It is easy enough to hypothesize why U.S. politics shows an urban-rural divide – everything from the diversity of urban cores to a rural culture of pride at not taking handouts have been offered as motivations. But America’s precise urban-rural divide is more difficult to explain. Why do Democrats win 90 percent of the vote in cities and Republicans 65 percent of the vote in rural areas, instead of the reverse? It is striking how unanimous city-dwellers are in their support for the Democrats given the common argument that Republicans are a party of ideologues whereas Democrats are a fractious coalition of interest groups. This unity is even more surprising when considering how diverse U.S. urbanites are in terms of ethnicity, religion, socioeconomic status, and national origin.
The same pattern exists in the U.K. In the 2017 General Election, the Conservative Party’s strongest district was South Holland and the Deepings in Lincolnshire, with 70 percent of the all-party vote. The Labour Party’s strongest performance was in Liverpool Walton, with 86 percent. If the reader will forgive an assumption: you have probably heard of Liverpool, and you have probably not heard of South Holland and the Deepings, which gives some idea which one is urban and which is rural.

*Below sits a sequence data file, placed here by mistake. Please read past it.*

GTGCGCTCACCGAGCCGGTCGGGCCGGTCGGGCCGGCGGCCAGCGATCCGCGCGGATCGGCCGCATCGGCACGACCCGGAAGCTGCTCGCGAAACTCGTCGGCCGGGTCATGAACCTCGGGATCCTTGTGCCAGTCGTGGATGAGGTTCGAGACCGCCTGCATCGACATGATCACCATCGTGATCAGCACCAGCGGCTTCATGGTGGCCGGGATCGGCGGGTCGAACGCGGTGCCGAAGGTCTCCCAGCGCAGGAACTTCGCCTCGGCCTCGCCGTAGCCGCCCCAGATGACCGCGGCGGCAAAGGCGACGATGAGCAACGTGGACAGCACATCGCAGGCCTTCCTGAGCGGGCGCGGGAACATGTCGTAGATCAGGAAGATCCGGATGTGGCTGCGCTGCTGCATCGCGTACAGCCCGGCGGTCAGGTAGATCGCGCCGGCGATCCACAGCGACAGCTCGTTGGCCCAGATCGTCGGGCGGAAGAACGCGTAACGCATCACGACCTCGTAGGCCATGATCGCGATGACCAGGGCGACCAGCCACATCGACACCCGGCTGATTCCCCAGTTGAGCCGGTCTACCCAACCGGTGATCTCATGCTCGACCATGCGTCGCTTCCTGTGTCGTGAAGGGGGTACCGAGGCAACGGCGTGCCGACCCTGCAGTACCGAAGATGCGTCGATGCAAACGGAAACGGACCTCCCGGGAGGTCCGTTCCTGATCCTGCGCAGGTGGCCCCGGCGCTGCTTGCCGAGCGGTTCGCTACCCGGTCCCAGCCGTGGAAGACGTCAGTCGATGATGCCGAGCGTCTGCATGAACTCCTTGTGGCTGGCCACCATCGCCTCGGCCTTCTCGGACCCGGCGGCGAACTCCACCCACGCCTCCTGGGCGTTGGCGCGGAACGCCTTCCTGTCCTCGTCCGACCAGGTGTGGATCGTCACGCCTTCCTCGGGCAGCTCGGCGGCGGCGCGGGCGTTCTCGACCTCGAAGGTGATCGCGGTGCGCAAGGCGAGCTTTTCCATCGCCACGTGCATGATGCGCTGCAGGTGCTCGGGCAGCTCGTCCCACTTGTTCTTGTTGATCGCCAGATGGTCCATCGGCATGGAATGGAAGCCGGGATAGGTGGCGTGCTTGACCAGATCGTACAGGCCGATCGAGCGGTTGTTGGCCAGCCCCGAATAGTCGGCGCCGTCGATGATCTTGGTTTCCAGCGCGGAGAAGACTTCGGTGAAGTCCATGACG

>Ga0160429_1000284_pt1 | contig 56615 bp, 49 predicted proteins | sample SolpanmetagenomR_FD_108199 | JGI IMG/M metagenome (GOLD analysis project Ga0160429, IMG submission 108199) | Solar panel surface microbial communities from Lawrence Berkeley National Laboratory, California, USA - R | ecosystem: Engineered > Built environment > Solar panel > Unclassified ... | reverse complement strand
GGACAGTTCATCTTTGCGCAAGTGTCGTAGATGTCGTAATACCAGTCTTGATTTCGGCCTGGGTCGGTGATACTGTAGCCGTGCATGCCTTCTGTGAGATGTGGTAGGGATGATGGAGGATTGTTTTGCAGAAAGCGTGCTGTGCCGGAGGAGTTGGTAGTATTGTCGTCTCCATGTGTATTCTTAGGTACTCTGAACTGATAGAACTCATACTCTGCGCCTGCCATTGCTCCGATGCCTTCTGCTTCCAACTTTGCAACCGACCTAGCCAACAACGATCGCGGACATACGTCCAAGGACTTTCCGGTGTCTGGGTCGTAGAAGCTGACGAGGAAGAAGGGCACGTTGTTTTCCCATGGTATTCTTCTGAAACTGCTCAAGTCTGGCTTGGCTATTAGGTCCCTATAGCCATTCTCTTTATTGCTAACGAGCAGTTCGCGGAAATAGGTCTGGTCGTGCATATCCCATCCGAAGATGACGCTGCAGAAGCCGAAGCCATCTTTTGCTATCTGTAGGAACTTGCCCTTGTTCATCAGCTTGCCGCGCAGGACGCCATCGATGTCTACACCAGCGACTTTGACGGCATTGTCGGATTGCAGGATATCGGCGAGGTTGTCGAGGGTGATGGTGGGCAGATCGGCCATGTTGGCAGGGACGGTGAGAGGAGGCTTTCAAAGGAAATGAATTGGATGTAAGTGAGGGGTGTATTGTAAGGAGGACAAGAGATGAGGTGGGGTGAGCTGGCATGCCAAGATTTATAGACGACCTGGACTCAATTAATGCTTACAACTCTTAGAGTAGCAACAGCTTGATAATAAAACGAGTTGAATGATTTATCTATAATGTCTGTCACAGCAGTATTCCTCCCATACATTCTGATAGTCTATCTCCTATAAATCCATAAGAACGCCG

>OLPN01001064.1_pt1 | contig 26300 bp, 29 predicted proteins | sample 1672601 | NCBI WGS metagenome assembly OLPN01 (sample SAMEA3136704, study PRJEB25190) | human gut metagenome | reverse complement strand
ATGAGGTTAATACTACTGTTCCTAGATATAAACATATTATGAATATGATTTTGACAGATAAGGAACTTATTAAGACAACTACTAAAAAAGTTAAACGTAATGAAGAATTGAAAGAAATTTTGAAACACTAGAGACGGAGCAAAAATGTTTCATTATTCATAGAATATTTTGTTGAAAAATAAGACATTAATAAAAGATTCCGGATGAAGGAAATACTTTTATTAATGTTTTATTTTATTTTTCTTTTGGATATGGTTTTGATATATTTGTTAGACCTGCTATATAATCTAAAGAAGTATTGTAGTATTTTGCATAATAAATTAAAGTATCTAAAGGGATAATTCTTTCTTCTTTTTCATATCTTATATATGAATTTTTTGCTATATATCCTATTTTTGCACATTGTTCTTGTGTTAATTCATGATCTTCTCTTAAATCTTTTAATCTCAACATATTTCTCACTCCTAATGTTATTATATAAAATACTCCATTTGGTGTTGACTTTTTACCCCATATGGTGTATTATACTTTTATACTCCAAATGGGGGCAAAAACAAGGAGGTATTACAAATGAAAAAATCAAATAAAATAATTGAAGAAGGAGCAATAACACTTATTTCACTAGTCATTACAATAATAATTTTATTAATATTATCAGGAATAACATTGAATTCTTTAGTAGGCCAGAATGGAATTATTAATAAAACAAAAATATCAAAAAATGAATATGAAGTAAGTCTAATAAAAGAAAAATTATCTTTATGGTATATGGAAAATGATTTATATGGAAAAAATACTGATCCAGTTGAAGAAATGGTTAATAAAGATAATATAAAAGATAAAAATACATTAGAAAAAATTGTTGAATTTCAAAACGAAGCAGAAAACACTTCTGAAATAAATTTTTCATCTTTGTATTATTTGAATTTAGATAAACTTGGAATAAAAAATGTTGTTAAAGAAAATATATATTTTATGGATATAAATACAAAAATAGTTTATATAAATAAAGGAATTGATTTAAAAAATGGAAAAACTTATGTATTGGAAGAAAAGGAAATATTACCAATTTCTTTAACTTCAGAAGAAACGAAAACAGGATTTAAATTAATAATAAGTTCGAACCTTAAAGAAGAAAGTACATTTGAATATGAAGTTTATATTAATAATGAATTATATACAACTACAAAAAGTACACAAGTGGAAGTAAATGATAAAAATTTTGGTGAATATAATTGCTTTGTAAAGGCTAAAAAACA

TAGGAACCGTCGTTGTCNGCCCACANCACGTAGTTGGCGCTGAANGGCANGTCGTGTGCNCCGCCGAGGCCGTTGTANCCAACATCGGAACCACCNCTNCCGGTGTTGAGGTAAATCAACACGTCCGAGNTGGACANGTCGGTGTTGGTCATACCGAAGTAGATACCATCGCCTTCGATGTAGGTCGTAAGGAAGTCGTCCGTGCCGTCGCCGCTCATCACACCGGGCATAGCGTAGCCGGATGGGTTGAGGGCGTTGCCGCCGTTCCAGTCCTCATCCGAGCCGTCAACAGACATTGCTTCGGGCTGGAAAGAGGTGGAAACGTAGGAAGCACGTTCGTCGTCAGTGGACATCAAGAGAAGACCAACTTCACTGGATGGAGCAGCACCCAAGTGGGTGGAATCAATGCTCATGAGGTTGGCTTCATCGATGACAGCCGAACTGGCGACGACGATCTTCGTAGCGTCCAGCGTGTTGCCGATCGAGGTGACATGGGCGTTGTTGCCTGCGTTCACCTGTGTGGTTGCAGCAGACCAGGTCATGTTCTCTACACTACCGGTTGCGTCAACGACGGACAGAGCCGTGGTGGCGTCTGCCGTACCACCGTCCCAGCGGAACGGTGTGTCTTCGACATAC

However, not all countries exhibit this pattern: in this year’s Australian election, the Australian Labor Party’s highest vote share was 60 percent, as compared to the (conservative) Liberal Party’s peak performance of 64 percent. It is possible that the Canadian and Australian systems accommodate third parties that can more effectively draw out ideological differences between city-dwellers, but if so, the same should be true of the U.K., which also features strong political parties outside of the main conservative and liberal groupings. And the urban-rural divide very much exists in Canada and Australia – while Canada’s vast northern territories voted Liberal or NDP as the Conservatives won every district in the city of Calgary, zooming in on populous southern Ontario shows a more familiar pattern of liberal city centers and conservative exurbs.
For the time being, left and center-left parties in the U.S. and U.K. are more burdened than their Canadian and Australian counterparts by inefficiently distributed votes. Outcomes such as Democratic congressional candidates winning more votes in total yet losing the House remain a real possibility. Whatever dynamics are making the U.S.’s Republicans and the U.K.’s Conservatives nonviable in large cities may not be limited to one country, but nor are they immutable laws of nature. It is noteworthy, however, that both countries’ politics have been reshaped by populist anti-immigrant upheavals – Trump in the U.S. and Brexit in the U.K. By contrast, the politics of immigration in Canada and Australia, while certainly emotive and fraught, don’t seem to have reached the same tipping point. Nativist backlash in Canada, or a growing base for assertive cosmopolitanism in Australia, might in the near future sharpen the urban-rural divide in those countries.
Eli Kahn is a Master of Public Policy candidate at the Goldman School of Public Policy and an Editor of the Berkeley Public Policy Journal.
The views expressed in this article do not necessarily represent those of the Berkeley Public Policy Journal, the Goldman School of Public Policy, or UC Berkeley.